Evaluation of Interviewers (MR)

Interviews are checked for quality as the competed questionnaires are turned in. Costs are monitored while the survey is progressing. These activities are necessary to insure successful completion of the project. On a long term basis, it is important to evaluate interviewers in a way that will enable the organization to identify the better ones and so to build gradually, a better field force.

The first step in the evaluation process is the check for cheating. In the past any interviewer fund to be falsifying questionnaires was immediately dropped. This may still be desirable in some cases. Some fieldwork managers are now checking these cases to determine if the character of the job was a significant actor in the cheating. Questions embarrassing or awkward for respondents lead some interviewers to skip them and to enter factitious answers. If instructions are unclear, some interviewers will proceed as they understand and, as a result, obtain incorrect and seemingly false responses. A significant portion of what has been considered cheating may have been the results of job situations of these types, which destroyed interviewer morale. In any case, a record of problems in this area should be made on the interviewer’s card.

Completed questionnaires are the only practical basis on which to evaluate the quality of an interviewers work. Theoretically, expert interviewers could re-interview a sample of each interviewer’s respondents to see for they obtained the same results; but this is too expensive and because of the respondent’s prior exposure, does not provide a completely reliable base for comparison.

An interviewer can be rated on several factors the more important ones are cost, refusals and following instructions.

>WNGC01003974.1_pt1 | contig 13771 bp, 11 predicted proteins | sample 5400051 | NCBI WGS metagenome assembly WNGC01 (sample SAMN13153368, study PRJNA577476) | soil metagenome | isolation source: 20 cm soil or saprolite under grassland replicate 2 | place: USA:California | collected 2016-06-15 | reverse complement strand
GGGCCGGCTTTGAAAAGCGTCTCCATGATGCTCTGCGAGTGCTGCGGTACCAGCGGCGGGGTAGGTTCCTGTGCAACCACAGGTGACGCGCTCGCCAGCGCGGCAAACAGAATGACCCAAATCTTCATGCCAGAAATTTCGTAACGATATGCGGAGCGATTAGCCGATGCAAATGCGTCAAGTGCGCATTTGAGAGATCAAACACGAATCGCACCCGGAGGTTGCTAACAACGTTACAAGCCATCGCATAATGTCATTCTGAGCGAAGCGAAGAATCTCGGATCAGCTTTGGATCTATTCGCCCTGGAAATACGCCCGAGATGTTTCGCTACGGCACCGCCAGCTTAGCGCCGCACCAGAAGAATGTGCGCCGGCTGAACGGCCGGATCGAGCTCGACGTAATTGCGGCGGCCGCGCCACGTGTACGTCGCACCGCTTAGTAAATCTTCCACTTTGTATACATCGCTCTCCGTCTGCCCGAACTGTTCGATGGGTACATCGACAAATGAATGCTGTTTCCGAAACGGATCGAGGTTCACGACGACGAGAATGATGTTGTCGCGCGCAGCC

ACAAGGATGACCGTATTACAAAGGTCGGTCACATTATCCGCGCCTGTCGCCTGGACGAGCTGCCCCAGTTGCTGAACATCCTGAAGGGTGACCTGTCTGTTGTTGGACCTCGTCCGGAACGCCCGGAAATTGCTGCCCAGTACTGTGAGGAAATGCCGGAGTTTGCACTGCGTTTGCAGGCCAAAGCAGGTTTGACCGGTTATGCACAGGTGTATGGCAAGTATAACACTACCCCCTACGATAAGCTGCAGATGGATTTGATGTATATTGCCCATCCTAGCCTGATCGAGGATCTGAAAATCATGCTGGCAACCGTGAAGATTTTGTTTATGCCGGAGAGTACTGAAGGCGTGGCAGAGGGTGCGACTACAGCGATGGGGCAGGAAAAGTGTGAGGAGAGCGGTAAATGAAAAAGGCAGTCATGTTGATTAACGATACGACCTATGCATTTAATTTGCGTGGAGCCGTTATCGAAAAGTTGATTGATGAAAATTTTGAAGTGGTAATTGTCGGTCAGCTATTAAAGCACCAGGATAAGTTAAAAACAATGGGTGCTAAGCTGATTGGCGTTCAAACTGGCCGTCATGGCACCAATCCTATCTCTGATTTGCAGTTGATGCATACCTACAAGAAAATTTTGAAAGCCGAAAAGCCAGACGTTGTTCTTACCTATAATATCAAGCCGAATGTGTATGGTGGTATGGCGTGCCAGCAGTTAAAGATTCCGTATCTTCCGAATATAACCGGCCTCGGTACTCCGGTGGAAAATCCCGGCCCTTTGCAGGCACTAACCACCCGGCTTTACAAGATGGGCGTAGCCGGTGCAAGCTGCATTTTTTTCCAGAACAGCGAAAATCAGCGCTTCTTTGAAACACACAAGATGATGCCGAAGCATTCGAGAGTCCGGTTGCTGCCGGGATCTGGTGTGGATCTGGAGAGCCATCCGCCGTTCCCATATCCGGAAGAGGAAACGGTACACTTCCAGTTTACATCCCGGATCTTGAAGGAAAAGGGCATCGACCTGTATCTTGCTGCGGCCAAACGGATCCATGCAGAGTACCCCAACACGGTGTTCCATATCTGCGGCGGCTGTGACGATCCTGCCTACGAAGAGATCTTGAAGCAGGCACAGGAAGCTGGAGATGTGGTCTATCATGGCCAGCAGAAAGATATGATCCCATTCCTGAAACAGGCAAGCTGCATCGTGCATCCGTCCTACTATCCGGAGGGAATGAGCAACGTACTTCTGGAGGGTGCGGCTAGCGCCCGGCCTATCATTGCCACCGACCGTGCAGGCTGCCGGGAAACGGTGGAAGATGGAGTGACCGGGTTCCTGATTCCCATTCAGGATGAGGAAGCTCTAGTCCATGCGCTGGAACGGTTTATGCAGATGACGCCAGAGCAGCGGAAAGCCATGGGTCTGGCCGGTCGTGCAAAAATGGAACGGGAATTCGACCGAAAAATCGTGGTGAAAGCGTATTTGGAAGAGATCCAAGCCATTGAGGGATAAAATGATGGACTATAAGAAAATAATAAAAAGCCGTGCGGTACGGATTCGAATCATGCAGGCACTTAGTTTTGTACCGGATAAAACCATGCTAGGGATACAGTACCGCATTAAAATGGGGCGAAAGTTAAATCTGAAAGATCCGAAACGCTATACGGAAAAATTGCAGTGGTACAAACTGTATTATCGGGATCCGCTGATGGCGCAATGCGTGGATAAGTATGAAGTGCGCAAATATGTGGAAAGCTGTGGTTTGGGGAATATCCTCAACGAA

Cost: Total cost (expenses and salary) per completed interview is the basis for comparison of interviewers. In personal interviews costs differ by city size so comparisons should be made only among interviewers working in similar locations. Since some interviewers cover city, suburban and rural areas in the same assignment, it may be necessary to tabulate the cost by interviewing site within each interviewer assignments in order to make a realistic analysis. The detailed cost data necessary for such an analysis however, are seldom obtained.

Refusals: The percentage of refusals can be compared among interviewers. This comparison should also be limited it interviewers working in similar areas.

Following Instructions: Each interviewer can be graded on the basis of the number of mistakes made. It is usually desirable to weight the various kinds of mistakes since some are more serious than others. Thus, the interviewer’s performance on open ended questions as evinced by the relevance of the responses recorded, should receive a heavier weight than many other types of work performance. The acceptance of an unsatisfactory answer, such as an ambiguous or partial answer, is more important than failure to date or sign the questionnaire. After totaling the number of points “off” for each interviewers, a rating can be assigned – for example, the number 10 can be assigned to those interviewers who, on the basis of their score fall into the upper 10 percent of all interviewers. This would mean that such individuals had fewer mistakes than 90 percent of all interviewers.

The National Opinion Center supplies its coders with error sheets used to note the following types of interviewer error:

Type of error Error Weight

Answer missing 3
Irrelevant or circulate answer 3
Lack of sufficient detail 2
“Don’t know” –with no probe 2
Dangling probe 1
Multiple codes in error 1
Superfluous questions asked 1

The rating on each project should be made part of the records/maintained for each interviewers. Results on a particular study fit a trend and indicate what should be done about rehiring or retaining a particular interviewer. Upon completion of a survey, interviewers should receive a report that indicates their completion and refusal rate, grade and how well they did relative to interviewers working in comparable areas.

The entire procedure outlined above suffers in that only a relative rating is obtained, and if the results are uniformly bad, it will only reveal that some interviewers were better than others. It is not a completely satisfactory method, since it lacks objective standards: however, since no absolute standards are usually available and each study is likely to differ from the next, a relative comparison is of considerable value.